• After I transferred the dough from the couche to baking paper, I realized that the loaves are too big for the tray. I tried to move the loaves back into the tray and cut them. The dough was stuck on the paper. Everyone, non-stick baking paper will only become non-stick once it is heated. When it's not, it's sticky paper!

  • The sticky paper situation also contribute to my not-so-brown loaves. When I transferred the loaves onto the paper, they were just too close to each other and I can't adjust the spaces between baguettes. Yes, they were stuck onto that non-stick sticky paper.

Wednesday, October 20, 2010

Sweet Life - Lemon Brûlée Tart

After what seemed to be an eternity, the long-awaited order from Peters Of Kensington arrived last week (took over 10 days this time). The new kitchen toys are a probe thermometer for bread making, an ice cream machine and a blowtorch. I couldn't wait to use them, especially the blowtorch!There's a ginger brulee tart recipe in Bourke Street Bakery cookbook I’ve wanted to try. But when a big bag of lemons arrived from my workmate Rob’s garden the plans changed to lemon brulee tart.

Before the blowtorch we improvised by using the oven’s grill to burn the sugar on top of creme brulee. It was sort of okay, it gave a burnt sugar crust, but it also melted the custard, ending up a rich and delicious drink.  So it’s exciting to have the blowtorch. I’m not sure why, but using the blowtorch made me feel like a sophisticated cook.

I used my leftover pate brisee (shortcrust pastry, tart dough) that I froze from last weekend, from making the silverbeet ricotta quiche (details are in my blog: The recipe comes from Michel Roux's Pastry: Savory and Sweet cookbook, which I adore. You can find the recipe here.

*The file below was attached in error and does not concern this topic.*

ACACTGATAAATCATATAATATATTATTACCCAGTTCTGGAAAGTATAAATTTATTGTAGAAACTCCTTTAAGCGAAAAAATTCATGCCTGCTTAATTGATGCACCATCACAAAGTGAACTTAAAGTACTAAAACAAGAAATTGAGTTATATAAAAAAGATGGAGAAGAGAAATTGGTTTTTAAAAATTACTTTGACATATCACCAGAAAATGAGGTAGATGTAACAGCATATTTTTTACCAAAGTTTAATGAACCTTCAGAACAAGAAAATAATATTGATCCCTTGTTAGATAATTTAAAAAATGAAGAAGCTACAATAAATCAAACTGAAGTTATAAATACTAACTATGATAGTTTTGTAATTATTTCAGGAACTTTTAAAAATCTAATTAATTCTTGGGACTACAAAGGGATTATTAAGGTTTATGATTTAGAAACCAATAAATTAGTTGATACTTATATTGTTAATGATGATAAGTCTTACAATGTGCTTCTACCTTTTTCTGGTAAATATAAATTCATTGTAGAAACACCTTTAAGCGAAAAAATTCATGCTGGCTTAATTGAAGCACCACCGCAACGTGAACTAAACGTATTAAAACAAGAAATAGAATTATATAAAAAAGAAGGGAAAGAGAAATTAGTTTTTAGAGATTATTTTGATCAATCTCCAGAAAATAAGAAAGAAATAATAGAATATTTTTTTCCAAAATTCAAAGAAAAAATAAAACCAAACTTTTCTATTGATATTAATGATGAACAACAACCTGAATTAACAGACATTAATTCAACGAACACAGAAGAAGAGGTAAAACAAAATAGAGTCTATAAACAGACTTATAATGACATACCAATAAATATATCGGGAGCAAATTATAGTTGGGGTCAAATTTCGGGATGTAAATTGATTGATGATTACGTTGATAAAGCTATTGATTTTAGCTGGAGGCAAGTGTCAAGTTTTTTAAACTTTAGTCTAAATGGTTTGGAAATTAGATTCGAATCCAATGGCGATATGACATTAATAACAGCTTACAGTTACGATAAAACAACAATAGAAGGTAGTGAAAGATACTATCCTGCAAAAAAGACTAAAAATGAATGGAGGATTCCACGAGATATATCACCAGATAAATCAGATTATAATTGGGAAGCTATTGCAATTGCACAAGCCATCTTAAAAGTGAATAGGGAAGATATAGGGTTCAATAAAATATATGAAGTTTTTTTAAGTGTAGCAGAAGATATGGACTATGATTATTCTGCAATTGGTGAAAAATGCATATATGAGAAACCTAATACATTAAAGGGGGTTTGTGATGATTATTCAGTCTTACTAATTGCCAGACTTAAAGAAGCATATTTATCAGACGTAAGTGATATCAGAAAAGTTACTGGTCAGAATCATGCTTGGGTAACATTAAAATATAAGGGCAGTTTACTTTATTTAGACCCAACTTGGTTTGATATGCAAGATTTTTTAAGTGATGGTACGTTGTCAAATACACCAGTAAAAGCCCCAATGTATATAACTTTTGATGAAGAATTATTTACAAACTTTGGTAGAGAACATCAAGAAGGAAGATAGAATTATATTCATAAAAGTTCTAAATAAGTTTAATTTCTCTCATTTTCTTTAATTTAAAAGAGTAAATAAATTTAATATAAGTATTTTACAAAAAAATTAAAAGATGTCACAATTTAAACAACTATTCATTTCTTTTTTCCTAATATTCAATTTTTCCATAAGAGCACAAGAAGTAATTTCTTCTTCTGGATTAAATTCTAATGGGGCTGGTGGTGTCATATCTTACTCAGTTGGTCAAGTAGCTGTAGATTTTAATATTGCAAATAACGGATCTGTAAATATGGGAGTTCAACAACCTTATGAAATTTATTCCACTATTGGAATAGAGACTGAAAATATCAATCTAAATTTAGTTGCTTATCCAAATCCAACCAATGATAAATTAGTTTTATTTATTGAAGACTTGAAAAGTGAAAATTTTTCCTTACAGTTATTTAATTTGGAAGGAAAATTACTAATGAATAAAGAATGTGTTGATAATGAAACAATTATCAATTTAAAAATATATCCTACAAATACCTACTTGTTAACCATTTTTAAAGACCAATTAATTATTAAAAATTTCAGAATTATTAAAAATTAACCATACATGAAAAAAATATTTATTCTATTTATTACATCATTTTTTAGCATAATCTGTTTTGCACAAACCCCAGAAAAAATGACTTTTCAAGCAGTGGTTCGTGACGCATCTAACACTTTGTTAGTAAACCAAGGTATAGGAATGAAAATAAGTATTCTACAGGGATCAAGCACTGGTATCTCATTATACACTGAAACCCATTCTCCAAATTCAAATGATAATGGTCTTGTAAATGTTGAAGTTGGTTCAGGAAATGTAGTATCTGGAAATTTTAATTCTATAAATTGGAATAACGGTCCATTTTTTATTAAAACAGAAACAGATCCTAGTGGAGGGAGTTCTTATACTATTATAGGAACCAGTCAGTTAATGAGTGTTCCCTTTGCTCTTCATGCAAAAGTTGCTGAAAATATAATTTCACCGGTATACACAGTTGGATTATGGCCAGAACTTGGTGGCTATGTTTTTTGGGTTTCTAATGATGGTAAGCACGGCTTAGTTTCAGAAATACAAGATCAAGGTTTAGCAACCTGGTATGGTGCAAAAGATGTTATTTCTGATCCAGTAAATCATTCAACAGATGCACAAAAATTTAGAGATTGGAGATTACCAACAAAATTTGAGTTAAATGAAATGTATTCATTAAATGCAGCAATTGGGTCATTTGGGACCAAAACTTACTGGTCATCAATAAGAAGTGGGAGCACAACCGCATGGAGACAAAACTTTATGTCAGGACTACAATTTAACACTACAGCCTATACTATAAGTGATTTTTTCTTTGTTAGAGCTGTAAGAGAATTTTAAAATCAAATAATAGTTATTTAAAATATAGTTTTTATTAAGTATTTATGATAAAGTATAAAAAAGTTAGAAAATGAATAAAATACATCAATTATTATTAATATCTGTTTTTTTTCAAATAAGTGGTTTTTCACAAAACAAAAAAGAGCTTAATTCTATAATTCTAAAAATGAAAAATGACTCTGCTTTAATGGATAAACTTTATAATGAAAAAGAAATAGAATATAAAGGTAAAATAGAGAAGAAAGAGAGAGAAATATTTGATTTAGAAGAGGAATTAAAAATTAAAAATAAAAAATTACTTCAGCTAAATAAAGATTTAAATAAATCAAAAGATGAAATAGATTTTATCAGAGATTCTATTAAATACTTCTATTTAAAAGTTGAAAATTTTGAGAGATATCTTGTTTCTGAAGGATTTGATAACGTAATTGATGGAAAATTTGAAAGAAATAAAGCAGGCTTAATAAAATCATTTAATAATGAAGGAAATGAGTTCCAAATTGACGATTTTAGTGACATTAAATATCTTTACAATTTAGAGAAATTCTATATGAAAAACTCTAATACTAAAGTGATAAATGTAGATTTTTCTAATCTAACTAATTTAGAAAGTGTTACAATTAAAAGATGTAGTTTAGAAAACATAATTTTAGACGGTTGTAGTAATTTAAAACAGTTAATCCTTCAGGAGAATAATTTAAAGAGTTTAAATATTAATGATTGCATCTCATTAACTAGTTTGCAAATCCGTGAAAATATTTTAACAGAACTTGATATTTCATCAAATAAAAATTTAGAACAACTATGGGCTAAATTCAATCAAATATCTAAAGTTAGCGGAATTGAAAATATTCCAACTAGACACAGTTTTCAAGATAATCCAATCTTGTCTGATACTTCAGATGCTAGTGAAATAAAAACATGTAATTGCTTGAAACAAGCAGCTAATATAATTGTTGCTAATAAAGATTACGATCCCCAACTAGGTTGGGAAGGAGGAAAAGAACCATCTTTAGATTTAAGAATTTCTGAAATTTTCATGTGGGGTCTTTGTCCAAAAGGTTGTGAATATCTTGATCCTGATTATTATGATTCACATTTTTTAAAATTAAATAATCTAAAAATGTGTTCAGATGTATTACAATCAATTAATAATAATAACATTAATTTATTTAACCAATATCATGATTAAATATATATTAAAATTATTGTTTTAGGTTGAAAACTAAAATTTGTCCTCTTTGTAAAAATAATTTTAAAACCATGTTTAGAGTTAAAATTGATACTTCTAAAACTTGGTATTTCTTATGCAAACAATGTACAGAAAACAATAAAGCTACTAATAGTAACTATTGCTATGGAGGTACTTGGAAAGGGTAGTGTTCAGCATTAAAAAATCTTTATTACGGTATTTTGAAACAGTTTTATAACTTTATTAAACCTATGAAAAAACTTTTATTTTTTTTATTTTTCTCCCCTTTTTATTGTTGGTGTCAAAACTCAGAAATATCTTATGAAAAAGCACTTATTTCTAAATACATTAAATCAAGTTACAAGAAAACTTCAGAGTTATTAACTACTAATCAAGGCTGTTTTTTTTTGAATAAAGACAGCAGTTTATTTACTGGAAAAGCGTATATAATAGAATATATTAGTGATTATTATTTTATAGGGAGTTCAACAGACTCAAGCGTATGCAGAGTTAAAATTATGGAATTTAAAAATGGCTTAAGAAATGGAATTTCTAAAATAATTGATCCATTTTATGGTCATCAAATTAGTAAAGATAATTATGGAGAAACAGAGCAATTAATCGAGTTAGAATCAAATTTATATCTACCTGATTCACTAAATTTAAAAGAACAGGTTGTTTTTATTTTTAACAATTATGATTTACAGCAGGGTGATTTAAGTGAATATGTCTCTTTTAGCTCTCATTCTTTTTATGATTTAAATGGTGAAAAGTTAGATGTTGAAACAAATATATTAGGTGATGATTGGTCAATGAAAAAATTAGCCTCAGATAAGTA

This tart is very simple to make, yet tastes sublime and looks elegant with a bit of burnt sugar on top.

Lemon brûlée tart recipe

make 4 small tarts

80g pate brisee (shortcrust pastry)

lemon curd filling
2 eggs
50ml lemon juice
1 teaspoon finely grated lemon zest
60ml thickened cream (whipping cream with 35% fat content)
40g caster sugar
4 tablespoons sugar (extra, for sprinkle the top of the tart)

Take the pastry dough (pate brisee) out of the fridge 5-10 mins prior to rolling (because of the high butter content, the dough is quite hard to roll just right out of the fridge).

Roll the dough to 2mm thin. Use the round 8-cm pastry cutter to cut 4 pieces of tart dough from the rolled pastry.  If you don't have a pastry cutter that size, you can use a glass or bowl as a guide to cut the pastry. Line the small muffin tin (80 ml capacity) or small tart pan with the tart dough.

Chill the lined pan (with pastry dough) in the fridge for at least 20 mins (to prevent shrinking). Pre-heat the oven to 180c/200c (convection/convention).

Blind bake the tart shell for 15 mins.